Wetlands: Nature's Nurseries

March 18, 2021
North Carolina Coastal Habitat Protection Plan (2016)
North Carolina Coastal Federation

Wetlands are critical spaces for fish nursery and foraging, and for reducing flood damage due to hurricanes and climate change

Wetlands are essential breeding, rearing, and feeding grounds for many  species  of  fish  and  wildlife.  They  provide  critical  ecosystem services that contribute to healthy ecosystems and fisheries habitat. Coastal wetlands cover 40 million acres in the continental  United  States,  with  81%  in  the  southeast. Wetlands require  the  presence  of water at or near the surface and vegetation adapted to wet soils. Wetlands occupy low areas, often marking the transition between uplands and submerged bot- tom,  in  areas  subject  to  regular  or  occasional flooding by lunar or wind tides. Wetlands are vegetated with marsh  plants  such  as  cordgrass and  black needle rush, or forested wetland species like sweet gum, cypress, and willows

Wetlands improve water quality, reduce erosion, and provide food and cover for wildlife

Services  provided  by  wetlands  include  improving  the  quality  of habitats  through  water  control  and  filtration; protecting  upland habitats  from  erosion;  providing abundant  food  and  cover  for finfish, shellfish, and other wildlife; and contributing to the economy.    By  storing,  spreading,  and  slowly  releasing  waters,  wet- lands  are linked  to  reduced  risk  of  flooding;  wetland  loss  has been  linked  to  increased  hurricane  flood  damage. Wetland communities are among the most productive ecosystems in the world. The plant matter decays into detritus, where it is export- ed to other waters and provides food for numerous organisms. Additionally,  wetlands provide  food,  ideal growing  conditions, and predator refuge for larval, juvenile and small organisms.

Nearly all commercial finfish and shellfish depend on wetlands, and even small marshes can reduce wave energy by up to 95%

It  is  estimated  that  over 95% of the finfish and shellfish species commercially harvested in the United States, and over 90% in North Carolina, are wetland-dependent. Consequently, wetlands significantly contribute to the productivity of North Carolina’s seafood and fishing industries.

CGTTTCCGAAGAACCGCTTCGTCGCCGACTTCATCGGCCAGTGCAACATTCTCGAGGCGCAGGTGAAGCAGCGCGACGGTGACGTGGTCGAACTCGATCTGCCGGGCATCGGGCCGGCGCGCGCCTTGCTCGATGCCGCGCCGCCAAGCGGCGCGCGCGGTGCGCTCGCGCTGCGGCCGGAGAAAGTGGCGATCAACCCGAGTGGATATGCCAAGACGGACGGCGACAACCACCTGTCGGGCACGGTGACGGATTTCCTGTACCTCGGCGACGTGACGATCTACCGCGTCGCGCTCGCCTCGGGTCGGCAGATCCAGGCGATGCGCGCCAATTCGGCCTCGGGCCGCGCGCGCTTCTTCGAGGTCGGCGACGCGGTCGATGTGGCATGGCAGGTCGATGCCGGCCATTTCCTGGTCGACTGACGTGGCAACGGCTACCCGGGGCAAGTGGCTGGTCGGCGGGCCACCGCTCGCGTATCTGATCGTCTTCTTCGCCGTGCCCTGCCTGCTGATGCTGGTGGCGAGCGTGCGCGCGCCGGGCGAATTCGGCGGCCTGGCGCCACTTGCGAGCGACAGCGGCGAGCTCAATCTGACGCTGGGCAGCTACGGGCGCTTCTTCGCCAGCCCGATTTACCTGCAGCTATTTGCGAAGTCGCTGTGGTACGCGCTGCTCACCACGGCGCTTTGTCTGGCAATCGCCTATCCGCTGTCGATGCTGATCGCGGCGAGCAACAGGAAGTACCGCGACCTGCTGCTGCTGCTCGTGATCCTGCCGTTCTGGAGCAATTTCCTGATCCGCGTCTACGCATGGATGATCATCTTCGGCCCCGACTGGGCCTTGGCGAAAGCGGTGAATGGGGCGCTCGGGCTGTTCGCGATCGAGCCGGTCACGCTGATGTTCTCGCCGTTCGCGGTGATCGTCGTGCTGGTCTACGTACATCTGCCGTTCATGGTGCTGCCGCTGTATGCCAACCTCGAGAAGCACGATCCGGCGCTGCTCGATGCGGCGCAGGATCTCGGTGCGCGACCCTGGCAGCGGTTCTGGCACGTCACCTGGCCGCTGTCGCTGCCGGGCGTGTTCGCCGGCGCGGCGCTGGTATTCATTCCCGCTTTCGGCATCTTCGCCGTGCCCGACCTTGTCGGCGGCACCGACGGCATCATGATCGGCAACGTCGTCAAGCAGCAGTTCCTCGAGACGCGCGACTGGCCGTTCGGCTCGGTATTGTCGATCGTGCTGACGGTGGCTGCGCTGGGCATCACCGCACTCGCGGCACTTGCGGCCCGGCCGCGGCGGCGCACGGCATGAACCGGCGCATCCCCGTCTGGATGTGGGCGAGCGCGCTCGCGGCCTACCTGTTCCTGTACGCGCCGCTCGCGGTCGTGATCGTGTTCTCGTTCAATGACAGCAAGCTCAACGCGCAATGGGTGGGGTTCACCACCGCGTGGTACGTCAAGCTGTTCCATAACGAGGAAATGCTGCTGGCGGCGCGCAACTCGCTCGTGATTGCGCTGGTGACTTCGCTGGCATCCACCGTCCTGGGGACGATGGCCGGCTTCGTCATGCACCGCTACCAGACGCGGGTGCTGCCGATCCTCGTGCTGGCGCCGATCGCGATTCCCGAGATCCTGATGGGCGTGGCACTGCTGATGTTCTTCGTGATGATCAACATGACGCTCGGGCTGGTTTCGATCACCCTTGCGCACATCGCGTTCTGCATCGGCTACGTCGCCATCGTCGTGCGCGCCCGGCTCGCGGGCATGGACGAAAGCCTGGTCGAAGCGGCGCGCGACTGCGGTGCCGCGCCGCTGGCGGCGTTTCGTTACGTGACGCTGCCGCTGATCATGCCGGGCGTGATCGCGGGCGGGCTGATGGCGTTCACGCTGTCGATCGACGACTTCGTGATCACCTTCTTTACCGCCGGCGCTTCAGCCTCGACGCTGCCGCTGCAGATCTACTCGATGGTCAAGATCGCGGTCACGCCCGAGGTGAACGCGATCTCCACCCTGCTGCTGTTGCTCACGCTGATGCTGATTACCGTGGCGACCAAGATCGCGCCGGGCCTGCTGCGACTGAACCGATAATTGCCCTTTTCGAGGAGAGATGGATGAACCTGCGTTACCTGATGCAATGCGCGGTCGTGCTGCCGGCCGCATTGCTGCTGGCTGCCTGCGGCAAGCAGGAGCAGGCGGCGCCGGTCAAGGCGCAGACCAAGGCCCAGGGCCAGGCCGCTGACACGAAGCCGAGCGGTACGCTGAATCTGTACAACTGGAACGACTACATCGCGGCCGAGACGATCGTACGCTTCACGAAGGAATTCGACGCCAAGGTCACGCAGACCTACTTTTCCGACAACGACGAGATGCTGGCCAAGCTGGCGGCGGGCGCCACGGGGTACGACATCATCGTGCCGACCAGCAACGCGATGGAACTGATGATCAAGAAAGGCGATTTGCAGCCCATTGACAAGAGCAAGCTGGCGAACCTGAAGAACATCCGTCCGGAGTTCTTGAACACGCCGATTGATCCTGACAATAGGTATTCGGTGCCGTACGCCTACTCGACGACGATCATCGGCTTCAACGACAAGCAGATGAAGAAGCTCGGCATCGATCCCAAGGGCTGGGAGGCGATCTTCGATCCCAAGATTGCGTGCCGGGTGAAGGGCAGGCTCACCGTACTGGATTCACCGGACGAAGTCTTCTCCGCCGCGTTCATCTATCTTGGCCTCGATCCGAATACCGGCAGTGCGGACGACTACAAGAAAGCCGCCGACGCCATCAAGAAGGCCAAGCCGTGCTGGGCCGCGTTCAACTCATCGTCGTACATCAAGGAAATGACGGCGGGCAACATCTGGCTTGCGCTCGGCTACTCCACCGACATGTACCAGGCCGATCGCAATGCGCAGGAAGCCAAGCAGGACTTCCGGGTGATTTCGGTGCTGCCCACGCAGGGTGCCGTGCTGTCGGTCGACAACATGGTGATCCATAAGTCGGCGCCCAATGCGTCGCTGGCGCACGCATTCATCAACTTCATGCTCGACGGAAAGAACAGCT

The economic benefit of wetlands in providing flood control, stabilizing shorelines, and trapping and  filtering pollutants  has been  extensively studied.  By  providing flood  control  and reducing shoreline  erosion,  wetlands protect  coastal property. Wetlands also protect property by deterring shoreline erosion. Studies have shown that even narrow (7-25m) marsh borders reduce wave energy by 60-95%. These services explain why wetland habitat has been linked to reducing hurricane damage. One study estimated that the loss of 1 acre of coastal wetlands could result in a  $13,360  loss  in  gross  domestic  product ($14,759  in  2014  dollars), and that U.S. coastal wetlands could provide as much as $23.2 billion/ year (25.63 billion/year in 2014 dollars) in storm protection services.

Throughout the 1800's and 1900's, large amounts of wetlands were lost to ditching and draining for agriculture. More recently, wetland loss is due to development, dredging for navigation channels, and building seawalls and other hard structures

In the late 1800's and early 1900's, large amounts of wetland loss resulted from ditching and draining for agriculture and forestry. Over the years, wetland loss has occurred from dredging conversion to deep-water habitat for boat basins and navigation channels, followed by upland development, erosion, and shoreline hardening.

Wetland impacts are now regulated by numerous federal and state laws including the US River and Harbors Act, the  US  Clean  Water  Act,  the  NC  Coastal  Area  Management  Act  (CAMA),  and  the  NC  Dredge  and  Fill Law, among  others.  Wetland  filling  for  development  and  wetland  loss  due  to  erosion  and  rising  water levels  are currently the primary threats. Reduction of vegetated buffers can result in wetland loss and increased stormwater runoff. Legislative changes increasing thresholds for permitted impacts could contribute to additional freshwater wetland  loss.  Mitigation  is  required  for  larger  wetland impacts.  Offsetting  historic  wetland  loss may  now  be possible  through  opportunities  such  as  wetland restoration  on  conservation  lands,  creating marsh habitat  on  unused  dredge  disposal  sites,  and constructing living shorelines.

Coastal wetlands are critical nursery areas and serve as the primary buffer between land and water-based impacts

Subscribe for updates

Subscribe to the North Carolina Coastal Habitat Coalition for updates, hear stories from our partners, and get involved!
Thank you! Your submission has been received!
Oops! Something went wrong while submitting the form.